A typical Zach skit is him being weird and everyone else being slightly confused or afraid. Look at "Between Two Ferns" or any of his excellent roles as Tairy Greene on Tim and Eric Awesome Show - Zach acts irrationally, everyone else has to do very little. Contrast with The Hangover: Zach acts irrationally, all the other characters point out that he's being irrational. This helps the audience laugh as it confirms that, yes, what he said makes no sense, you can laugh. It kills me, though, because all of these throwaway comments and even the mocking facial expressions are just category 1 lines that don't really add anything to the comedy. And really, that's all they can do: if they let him run wild, it would be as inaccessible as anything else he did. If they tried to actually play off the weirdness, it would still be pretty inaccessible and would require writing of unfeasible quality to actually be good.
It's something that's happened in music time and time again: the mainstream culture burns itself out and latches on to the most convenient obscure scene. Mainstream humour has dried the well on insults and banter and now subverts awkwardness and absurdity into a digestible package.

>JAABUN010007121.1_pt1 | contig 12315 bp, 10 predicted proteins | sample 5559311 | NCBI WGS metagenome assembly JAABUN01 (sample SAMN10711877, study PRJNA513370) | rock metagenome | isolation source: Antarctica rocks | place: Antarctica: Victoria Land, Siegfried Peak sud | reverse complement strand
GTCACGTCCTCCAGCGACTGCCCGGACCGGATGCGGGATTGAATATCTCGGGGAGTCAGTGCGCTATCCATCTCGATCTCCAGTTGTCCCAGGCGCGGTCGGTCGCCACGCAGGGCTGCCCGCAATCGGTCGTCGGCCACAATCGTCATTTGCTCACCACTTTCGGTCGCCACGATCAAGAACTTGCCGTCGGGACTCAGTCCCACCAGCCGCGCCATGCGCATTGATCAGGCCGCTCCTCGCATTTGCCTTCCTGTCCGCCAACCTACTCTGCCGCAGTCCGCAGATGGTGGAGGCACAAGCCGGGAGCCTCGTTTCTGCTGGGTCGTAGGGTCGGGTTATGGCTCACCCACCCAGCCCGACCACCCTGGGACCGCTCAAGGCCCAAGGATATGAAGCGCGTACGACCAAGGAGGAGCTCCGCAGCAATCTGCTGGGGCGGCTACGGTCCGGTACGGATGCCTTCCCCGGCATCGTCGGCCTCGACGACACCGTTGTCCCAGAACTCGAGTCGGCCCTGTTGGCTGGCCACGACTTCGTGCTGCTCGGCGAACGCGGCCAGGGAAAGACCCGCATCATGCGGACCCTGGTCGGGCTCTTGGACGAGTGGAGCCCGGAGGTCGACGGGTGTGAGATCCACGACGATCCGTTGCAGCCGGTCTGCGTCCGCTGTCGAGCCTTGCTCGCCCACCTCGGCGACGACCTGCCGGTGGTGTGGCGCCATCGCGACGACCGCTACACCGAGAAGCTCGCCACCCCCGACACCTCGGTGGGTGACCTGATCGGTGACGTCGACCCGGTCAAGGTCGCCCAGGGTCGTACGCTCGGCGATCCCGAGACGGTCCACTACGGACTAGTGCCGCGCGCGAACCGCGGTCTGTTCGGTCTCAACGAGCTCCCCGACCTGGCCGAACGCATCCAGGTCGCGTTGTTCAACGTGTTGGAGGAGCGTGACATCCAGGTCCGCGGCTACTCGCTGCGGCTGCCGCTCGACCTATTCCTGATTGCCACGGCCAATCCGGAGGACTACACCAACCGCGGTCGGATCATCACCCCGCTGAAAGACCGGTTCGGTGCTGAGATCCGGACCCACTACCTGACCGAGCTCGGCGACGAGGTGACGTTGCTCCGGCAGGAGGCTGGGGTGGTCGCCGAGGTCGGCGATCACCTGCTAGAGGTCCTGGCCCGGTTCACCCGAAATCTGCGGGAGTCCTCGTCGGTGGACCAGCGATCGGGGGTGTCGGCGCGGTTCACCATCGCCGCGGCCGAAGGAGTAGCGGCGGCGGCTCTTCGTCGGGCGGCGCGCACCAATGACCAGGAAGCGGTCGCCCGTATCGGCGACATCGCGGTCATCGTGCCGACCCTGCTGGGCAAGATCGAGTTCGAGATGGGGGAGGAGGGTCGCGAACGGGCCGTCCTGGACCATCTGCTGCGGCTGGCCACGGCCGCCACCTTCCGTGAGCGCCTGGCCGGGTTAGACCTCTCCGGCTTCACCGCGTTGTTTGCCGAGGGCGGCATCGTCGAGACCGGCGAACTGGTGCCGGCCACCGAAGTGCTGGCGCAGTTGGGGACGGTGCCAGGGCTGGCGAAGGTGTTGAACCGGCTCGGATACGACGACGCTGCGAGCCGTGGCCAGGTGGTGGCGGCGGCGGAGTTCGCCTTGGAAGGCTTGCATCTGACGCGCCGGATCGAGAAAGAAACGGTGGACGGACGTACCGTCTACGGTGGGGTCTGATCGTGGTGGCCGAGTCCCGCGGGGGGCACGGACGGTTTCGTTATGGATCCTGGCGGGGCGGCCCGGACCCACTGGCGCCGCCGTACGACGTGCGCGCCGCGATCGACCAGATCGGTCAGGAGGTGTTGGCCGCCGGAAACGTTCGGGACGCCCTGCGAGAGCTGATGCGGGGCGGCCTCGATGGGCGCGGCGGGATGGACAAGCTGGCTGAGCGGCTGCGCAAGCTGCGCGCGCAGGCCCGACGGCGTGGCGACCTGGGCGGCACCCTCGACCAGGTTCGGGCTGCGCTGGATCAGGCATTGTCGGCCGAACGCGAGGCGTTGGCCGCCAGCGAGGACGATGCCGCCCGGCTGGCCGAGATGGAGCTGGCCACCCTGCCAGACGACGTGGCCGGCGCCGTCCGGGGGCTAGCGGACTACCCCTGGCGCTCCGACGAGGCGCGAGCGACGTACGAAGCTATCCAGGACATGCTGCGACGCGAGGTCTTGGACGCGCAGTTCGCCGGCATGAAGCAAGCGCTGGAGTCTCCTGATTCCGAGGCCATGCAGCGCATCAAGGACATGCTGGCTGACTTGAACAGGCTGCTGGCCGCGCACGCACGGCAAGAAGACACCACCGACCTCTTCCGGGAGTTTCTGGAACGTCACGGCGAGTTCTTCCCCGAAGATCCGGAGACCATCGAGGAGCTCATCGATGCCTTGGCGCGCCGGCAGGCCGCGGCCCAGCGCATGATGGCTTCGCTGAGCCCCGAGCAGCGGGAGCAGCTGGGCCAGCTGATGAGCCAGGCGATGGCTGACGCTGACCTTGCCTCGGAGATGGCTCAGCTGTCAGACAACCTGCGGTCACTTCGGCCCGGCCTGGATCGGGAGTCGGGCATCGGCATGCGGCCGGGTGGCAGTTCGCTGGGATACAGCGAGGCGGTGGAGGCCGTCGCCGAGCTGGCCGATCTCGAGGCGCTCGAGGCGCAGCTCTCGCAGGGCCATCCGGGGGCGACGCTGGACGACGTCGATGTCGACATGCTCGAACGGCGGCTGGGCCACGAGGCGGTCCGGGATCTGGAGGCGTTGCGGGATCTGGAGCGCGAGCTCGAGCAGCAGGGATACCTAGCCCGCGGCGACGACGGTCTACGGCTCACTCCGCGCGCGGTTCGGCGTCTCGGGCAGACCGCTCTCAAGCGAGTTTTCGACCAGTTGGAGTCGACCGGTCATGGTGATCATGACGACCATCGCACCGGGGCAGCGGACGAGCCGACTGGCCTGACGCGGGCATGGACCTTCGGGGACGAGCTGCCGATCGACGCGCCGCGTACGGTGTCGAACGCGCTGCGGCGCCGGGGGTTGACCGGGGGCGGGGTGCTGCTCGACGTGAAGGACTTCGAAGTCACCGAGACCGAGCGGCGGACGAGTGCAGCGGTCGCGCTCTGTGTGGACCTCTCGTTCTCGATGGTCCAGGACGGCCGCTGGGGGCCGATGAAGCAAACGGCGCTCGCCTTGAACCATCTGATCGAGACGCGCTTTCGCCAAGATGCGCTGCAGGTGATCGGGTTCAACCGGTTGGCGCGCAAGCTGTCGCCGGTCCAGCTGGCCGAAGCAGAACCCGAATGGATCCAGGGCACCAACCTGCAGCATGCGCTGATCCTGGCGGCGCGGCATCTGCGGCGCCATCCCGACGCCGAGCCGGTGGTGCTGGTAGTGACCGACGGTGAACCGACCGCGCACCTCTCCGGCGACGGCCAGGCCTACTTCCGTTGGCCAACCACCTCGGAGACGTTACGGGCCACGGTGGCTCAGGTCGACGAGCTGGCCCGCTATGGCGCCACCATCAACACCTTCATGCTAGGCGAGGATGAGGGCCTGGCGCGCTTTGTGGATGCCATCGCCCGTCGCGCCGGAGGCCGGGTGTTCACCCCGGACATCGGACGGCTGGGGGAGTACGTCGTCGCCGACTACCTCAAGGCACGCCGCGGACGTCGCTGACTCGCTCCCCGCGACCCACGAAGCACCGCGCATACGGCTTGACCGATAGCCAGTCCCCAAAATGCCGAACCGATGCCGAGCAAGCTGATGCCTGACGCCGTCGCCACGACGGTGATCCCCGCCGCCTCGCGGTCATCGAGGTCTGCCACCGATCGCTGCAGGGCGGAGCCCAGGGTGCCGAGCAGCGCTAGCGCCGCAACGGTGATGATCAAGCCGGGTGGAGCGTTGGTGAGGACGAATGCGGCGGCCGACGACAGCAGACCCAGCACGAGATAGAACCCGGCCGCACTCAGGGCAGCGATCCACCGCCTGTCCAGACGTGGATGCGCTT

And yeah I'm not too happy about that but whatever, there's still good stuff out there. Tim and Eric Season 5 started with the tagline "Now everyone can laugh!" which then lead to some of their most disgusting and ridiculous skits yet, so I've got a lot of faith that we're still in good shape.
Anyways updating my blog oh wow. I've been thinking about this for awhile and figured I'd maybe put it on the "legitimate blog" I mentioned earlier but that doesn't look like it's happening and this isn't really insightful or even logical material anyways. Mainly just put it here because pqqu guilted me into wanting to update it =)